Archive for the Fender guitars Category

Musicians Can Give Life

Posted in Clyde Blosl, Donor, Fender guitars, Giving Thanks, Life, Life Center Northwest, Lifesaving, save a life, Talent, Tribute with tags , , , , , on April 22, 2013 by damngoodtunes

Clyde Blosl modified

You may recall the story we did a couple years back about a man named Clyde Blosl, a name you would be hard pressed to find many of in many places of this world, let alone western Washington. Clyde was an exceptional musician and good friend to this writer since an early age. This story continues now, as we learn that Clyde Blosl was an organ donor and, in a way Clyde continues to live on. This report has so inspired me that I can only think of the breadth of applications should musicians throughout the USA, Canada and the rest of the world were to become as caring and giving as was our friend Clyde. And now, as Paul Harvey used to say – is the rest of the story;

On April 15th 2013 this editor-owner was invited to meet with the Governor of Washington State on behalf of the
Blosl family to receive an award acknowledging that Clyde Blosl had donated his organs in order that others might have a better chance at life. In particular, Clyde’s liver was donated to a Mr. Paul Brown, a youth Pastor near Tacoma Washington. On this day, Mr. Brown and his wife met with the Blosl family for the very first time. Tears and hugs were exchanged as much emotion and love filled the room .

Paul Brown - Recipient

Paul Brown – Recipient

Governor Jay Inslee has stepped forward to make Washington state number 1 for designated organ donor endorsements on driver’s licenses – having seen a 22% increase in just a little over a year, ranking the state as number three in the nation to 69 per cent willing to donate and possibly save other lives. Governor Inslee went on to tell us that his own son’s eyesight was restored due to his receiving a corneal implant.

The Incredible team leaders from LifeCenter Northwest work selflessly 24-7 to facilitate all phases and dimensions from logistics to consolation of family members – both donor and recipient. Please visit their website by clicking the Life Center Northwest Logo in this feature

Local regional newspaper, The Daily Chronicle with reporter Lisa Broadt had contacted me the week prior to the event and arranged a pre-meeting between Clyde Blosl’s brother Richard, Lisa and myself. We were all together for the entire day at the Capitol building and later over at Providence St. Peter’s Hospital in Lacey for more of the ceremony and the meetings of the Brown and Blosl families. Ms. Broadt’s coverage of the story encompassed two full-paged articles in the Daily Chronicle, providing excellent advertisement for the Life Center Northwest and the importance of organ donation at large.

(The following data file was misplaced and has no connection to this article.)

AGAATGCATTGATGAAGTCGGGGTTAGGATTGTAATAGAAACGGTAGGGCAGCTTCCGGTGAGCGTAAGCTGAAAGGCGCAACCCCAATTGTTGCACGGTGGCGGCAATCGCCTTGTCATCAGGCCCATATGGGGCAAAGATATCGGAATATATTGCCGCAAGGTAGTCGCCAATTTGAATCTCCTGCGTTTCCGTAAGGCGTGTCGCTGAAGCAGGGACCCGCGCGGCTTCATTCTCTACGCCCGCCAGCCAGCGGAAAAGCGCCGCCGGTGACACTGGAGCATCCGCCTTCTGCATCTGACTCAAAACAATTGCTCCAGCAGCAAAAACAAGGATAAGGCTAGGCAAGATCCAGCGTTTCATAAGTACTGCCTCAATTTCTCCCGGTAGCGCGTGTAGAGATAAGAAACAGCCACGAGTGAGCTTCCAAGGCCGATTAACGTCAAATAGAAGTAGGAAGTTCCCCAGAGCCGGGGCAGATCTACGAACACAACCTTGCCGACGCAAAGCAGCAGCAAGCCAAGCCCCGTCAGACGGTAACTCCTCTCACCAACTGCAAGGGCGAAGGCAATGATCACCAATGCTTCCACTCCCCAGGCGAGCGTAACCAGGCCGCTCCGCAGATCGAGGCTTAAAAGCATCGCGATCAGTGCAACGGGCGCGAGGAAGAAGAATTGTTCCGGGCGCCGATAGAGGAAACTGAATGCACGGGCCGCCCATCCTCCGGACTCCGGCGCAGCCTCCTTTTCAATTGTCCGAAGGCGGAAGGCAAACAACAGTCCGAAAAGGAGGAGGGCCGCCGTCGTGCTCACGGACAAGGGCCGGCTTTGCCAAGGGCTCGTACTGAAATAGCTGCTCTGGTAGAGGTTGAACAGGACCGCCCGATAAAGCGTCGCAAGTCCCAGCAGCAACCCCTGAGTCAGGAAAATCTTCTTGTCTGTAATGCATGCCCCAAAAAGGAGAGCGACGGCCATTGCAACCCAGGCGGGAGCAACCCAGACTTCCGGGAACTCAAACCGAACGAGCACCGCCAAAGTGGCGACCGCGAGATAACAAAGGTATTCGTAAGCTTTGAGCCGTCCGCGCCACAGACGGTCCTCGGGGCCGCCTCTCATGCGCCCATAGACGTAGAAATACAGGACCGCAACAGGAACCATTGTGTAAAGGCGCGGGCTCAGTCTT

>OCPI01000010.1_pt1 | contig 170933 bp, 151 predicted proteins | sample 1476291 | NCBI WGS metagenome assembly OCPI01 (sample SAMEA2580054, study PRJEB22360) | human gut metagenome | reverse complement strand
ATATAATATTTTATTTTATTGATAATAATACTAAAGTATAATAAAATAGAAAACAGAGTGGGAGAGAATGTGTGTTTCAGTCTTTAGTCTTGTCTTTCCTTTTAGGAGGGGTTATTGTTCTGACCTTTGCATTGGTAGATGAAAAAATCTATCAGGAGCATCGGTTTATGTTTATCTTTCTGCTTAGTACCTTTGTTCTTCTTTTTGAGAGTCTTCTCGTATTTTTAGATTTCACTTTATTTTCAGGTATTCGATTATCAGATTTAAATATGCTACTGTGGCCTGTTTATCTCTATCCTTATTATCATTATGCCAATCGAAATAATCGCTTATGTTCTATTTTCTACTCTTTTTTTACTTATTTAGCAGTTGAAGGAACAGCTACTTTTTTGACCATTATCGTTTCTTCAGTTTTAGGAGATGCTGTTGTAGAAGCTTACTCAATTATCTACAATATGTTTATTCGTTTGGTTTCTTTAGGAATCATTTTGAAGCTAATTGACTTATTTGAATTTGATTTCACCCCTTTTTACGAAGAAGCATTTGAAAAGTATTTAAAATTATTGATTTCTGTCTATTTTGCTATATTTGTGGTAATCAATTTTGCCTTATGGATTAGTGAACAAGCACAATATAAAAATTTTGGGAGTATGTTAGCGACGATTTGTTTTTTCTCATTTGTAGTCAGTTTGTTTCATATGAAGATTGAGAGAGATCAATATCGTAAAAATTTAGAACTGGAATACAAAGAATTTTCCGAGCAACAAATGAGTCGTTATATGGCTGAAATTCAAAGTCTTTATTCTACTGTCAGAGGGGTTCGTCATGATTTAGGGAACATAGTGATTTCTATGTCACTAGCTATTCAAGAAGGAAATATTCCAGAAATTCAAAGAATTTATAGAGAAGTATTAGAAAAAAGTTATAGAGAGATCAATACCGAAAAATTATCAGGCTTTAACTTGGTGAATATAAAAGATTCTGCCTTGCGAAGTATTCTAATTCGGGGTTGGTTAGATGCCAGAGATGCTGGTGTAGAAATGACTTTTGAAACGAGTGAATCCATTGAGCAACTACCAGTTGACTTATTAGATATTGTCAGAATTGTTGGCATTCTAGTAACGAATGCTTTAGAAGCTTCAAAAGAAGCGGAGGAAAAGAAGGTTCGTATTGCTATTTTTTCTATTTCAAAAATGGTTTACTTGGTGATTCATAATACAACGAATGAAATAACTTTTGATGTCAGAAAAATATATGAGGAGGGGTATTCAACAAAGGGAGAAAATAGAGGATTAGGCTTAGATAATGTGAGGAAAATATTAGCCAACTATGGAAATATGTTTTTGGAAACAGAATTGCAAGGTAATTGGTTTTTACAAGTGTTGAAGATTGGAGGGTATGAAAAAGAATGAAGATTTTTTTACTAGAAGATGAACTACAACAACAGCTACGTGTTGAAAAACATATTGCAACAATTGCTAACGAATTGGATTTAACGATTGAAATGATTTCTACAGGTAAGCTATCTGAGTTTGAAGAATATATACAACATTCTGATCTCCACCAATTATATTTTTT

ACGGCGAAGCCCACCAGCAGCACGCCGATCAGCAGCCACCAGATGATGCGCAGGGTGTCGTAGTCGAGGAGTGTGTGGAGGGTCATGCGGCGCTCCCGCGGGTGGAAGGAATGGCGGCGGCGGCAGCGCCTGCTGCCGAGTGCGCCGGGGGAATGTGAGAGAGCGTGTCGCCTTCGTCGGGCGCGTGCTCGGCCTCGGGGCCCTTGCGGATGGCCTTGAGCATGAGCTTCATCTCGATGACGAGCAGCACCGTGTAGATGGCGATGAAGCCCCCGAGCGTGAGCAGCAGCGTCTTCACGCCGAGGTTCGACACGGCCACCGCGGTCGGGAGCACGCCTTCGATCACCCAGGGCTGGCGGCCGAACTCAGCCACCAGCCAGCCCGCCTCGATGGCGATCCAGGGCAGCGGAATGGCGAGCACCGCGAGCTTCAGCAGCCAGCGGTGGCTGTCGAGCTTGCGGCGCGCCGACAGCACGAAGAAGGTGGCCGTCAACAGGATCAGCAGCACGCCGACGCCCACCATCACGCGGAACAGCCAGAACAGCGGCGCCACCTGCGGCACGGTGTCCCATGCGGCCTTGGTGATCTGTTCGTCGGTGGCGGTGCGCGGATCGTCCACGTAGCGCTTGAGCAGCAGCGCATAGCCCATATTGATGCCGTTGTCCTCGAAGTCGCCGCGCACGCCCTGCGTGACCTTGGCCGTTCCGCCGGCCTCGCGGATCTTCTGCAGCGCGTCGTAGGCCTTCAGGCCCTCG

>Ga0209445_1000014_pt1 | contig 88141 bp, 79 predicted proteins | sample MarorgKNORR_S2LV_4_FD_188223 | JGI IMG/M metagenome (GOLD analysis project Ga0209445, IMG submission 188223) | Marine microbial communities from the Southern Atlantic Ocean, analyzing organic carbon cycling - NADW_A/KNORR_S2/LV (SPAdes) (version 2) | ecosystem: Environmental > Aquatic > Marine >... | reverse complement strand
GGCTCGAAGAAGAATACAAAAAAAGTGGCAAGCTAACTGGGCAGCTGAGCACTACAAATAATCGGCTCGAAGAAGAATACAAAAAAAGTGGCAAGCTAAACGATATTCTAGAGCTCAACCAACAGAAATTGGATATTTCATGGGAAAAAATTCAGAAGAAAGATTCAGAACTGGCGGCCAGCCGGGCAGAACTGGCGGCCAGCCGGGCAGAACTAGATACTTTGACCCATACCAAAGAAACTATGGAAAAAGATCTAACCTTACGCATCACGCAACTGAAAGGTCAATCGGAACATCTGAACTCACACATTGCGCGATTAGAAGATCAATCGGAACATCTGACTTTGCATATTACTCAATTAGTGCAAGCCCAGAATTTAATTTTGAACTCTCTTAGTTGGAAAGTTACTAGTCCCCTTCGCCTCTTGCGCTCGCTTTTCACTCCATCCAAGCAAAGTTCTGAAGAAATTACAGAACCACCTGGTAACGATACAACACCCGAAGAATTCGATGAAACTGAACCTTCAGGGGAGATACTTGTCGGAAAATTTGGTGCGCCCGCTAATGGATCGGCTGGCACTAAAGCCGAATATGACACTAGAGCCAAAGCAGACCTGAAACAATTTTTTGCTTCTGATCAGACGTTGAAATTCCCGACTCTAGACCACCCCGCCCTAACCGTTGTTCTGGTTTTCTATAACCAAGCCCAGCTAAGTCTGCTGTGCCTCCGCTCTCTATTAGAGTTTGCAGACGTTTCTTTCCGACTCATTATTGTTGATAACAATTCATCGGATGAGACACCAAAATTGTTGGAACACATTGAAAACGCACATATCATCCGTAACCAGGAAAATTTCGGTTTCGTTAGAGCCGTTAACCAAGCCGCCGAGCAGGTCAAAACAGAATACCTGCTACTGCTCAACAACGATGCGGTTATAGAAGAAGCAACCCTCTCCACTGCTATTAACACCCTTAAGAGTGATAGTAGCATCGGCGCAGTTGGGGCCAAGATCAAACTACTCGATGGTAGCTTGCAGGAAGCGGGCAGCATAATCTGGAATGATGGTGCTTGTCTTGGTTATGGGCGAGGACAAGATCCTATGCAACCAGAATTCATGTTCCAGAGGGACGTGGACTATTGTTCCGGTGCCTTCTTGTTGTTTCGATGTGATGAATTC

We sincerely appreciate the cooperation with Lisa Broadt, The Daily Chronicle – and mutual concerns shared with and about my dear friend Clyde Blosl

Life Center Northwest

Life Center Northwest

Richard Blosl - Clyde's brother with Paul Brown

Richard Blosl – Clyde’s brother with Paul Brown

Washington state Governor Jay Inslee and writer Bruce Maier

Washington state Governor Jay Inslee and writer Bruce Maier


Jim Ritchey’s road to success in Nashville

Posted in Big Machine Label Group, Fender guitars, Greg Bates, Jake Owen, Mark Chesnutt, Nashville, Publisher's Row, Republic Nashville Records, Telecaster, Tommy Shane Steiner with tags , , , , , , on December 18, 2012 by damngoodtunes
Jim "Jimmy " Ritchey

Jim “Jimmy ” Ritchey

Jimmy Ritchey, co-writer for Jake Owen’s “The One That Got Away” which reached Number 1 on Country Music Radio just days ago is no stranger to the airwaves. He has collaborated with and composed songs for George Strait, Mark Chesnutt, Tommy Shane Steiner and recently as producer for Greg Bates who also has the skyrocketing hit song ” I Did It For The Girl ” to his credit. 

A consummate professional musician, Jim Ritchey can play several instruments and sing quite well of course, but it is the guitar that is his first love. Playing since just a young boy Jim Ritchey was in high demand as a concert lead guitarist for countless Country acts who toured the Pacific Northwest where he spent his youth. Making a decision nearly two decades ago to pursue his dreams of Country Music, Jimmy realized there was no better place to call home than Nashville Tennessee. Since his arrival all those years ago Jimmy has traveled a hard road up to the top – wearing many hats as musician, singer, writer,  engineer and producer. He is comfortable being the type of artist who can change with every day and each opprtunity that may come his way. His clients are now becoming the ” who’s who ” of  Country Music and his services are in high demand.